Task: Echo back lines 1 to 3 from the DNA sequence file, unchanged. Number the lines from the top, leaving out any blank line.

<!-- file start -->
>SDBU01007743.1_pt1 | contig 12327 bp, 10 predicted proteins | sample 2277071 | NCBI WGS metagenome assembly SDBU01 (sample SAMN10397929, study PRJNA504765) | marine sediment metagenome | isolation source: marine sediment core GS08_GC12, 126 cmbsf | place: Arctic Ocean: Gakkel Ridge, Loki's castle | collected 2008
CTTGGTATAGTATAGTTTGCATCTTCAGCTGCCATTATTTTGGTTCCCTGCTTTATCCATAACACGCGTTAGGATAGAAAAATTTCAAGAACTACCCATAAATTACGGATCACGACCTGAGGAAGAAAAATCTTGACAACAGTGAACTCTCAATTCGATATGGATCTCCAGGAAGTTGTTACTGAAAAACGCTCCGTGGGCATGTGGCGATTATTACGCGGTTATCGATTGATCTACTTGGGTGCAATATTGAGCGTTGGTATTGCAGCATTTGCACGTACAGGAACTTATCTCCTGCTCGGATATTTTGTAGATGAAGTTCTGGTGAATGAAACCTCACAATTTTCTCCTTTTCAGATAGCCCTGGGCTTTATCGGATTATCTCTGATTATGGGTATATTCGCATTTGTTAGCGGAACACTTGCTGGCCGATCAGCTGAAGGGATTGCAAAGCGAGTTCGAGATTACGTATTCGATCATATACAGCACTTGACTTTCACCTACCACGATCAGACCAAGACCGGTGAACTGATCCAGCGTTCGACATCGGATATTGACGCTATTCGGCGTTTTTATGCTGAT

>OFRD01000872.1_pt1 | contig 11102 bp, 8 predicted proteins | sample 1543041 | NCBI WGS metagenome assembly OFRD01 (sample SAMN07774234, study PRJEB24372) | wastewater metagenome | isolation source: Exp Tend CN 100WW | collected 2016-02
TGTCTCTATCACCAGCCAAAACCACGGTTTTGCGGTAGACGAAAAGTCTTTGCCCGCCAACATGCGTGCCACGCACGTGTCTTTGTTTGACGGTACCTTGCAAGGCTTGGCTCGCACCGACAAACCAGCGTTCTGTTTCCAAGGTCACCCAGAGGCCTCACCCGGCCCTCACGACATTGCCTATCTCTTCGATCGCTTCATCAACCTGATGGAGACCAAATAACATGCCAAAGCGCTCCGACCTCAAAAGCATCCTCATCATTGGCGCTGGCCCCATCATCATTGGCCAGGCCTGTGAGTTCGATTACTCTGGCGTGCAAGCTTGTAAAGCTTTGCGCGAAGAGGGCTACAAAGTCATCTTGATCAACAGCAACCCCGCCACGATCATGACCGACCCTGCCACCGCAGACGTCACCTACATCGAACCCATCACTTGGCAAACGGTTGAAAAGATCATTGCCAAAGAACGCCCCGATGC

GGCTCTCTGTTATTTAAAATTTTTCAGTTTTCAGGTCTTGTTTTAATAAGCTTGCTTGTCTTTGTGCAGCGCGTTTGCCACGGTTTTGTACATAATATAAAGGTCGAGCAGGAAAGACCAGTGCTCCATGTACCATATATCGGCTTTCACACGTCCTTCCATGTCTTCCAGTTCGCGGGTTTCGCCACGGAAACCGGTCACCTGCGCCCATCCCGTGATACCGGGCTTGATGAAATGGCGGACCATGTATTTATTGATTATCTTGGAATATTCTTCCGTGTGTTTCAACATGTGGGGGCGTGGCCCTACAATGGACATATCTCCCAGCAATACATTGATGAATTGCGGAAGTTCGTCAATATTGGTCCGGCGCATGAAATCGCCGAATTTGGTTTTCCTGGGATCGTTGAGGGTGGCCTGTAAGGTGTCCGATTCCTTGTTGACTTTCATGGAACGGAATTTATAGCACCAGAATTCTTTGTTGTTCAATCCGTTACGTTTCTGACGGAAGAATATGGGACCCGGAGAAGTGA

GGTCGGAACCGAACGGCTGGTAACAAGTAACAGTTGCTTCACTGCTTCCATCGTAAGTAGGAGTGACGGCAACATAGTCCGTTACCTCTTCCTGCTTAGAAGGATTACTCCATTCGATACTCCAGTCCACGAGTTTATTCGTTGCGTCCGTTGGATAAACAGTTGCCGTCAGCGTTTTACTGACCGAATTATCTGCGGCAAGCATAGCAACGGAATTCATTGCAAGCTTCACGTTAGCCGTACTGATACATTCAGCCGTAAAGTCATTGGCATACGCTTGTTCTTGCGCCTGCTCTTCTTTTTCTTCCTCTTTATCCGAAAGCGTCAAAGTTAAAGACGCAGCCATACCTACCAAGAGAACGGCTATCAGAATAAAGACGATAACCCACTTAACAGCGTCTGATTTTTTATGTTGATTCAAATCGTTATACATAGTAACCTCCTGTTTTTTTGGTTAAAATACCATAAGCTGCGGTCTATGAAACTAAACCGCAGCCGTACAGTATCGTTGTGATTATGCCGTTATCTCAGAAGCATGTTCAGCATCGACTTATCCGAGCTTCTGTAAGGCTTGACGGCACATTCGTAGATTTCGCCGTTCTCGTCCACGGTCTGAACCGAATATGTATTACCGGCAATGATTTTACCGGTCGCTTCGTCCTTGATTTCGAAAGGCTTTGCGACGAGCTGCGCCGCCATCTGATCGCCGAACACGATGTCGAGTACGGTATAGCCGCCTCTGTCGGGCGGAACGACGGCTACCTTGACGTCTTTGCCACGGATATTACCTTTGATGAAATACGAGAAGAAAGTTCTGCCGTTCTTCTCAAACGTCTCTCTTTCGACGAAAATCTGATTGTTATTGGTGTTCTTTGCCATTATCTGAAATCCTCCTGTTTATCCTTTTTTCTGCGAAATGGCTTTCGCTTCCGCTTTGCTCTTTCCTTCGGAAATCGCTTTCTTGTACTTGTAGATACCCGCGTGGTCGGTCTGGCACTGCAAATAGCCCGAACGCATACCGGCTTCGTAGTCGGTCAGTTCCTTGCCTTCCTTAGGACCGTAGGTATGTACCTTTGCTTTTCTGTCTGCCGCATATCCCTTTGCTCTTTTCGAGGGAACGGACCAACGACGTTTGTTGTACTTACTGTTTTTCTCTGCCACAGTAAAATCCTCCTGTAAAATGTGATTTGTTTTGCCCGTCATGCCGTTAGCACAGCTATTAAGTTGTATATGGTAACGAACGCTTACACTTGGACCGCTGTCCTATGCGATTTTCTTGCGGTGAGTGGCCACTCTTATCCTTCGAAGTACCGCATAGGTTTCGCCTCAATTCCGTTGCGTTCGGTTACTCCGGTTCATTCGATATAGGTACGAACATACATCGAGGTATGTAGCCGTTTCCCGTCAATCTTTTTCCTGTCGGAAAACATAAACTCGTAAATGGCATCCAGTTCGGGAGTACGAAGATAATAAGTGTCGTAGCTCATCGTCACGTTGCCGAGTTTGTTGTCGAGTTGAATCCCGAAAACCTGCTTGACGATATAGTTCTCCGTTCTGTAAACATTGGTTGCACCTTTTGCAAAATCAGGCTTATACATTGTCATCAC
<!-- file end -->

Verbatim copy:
>SDBU01007743.1_pt1 | contig 12327 bp, 10 predicted proteins | sample 2277071 | NCBI WGS metagenome assembly SDBU01 (sample SAMN10397929, study PRJNA504765) | marine sediment metagenome | isolation source: marine sediment core GS08_GC12, 126 cmbsf | place: Arctic Ocean: Gakkel Ridge, Loki's castle | collected 2008
CTTGGTATAGTATAGTTTGCATCTTCAGCTGCCATTATTTTGGTTCCCTGCTTTATCCATAACACGCGTTAGGATAGAAAAATTTCAAGAACTACCCATAAATTACGGATCACGACCTGAGGAAGAAAAATCTTGACAACAGTGAACTCTCAATTCGATATGGATCTCCAGGAAGTTGTTACTGAAAAACGCTCCGTGGGCATGTGGCGATTATTACGCGGTTATCGATTGATCTACTTGGGTGCAATATTGAGCGTTGGTATTGCAGCATTTGCACGTACAGGAACTTATCTCCTGCTCGGATATTTTGTAGATGAAGTTCTGGTGAATGAAACCTCACAATTTTCTCCTTTTCAGATAGCCCTGGGCTTTATCGGATTATCTCTGATTATGGGTATATTCGCATTTGTTAGCGGAACACTTGCTGGCCGATCAGCTGAAGGGATTGCAAAGCGAGTTCGAGATTACGTATTCGATCATATACAGCACTTGACTTTCACCTACCACGATCAGACCAAGACCGGTGAACTGATCCAGCGTTCGACATCGGATATTGACGCTATTCGGCGTTTTTATGCTGAT

>OFRD01000872.1_pt1 | contig 11102 bp, 8 predicted proteins | sample 1543041 | NCBI WGS metagenome assembly OFRD01 (sample SAMN07774234, study PRJEB24372) | wastewater metagenome | isolation source: Exp Tend CN 100WW | collected 2016-02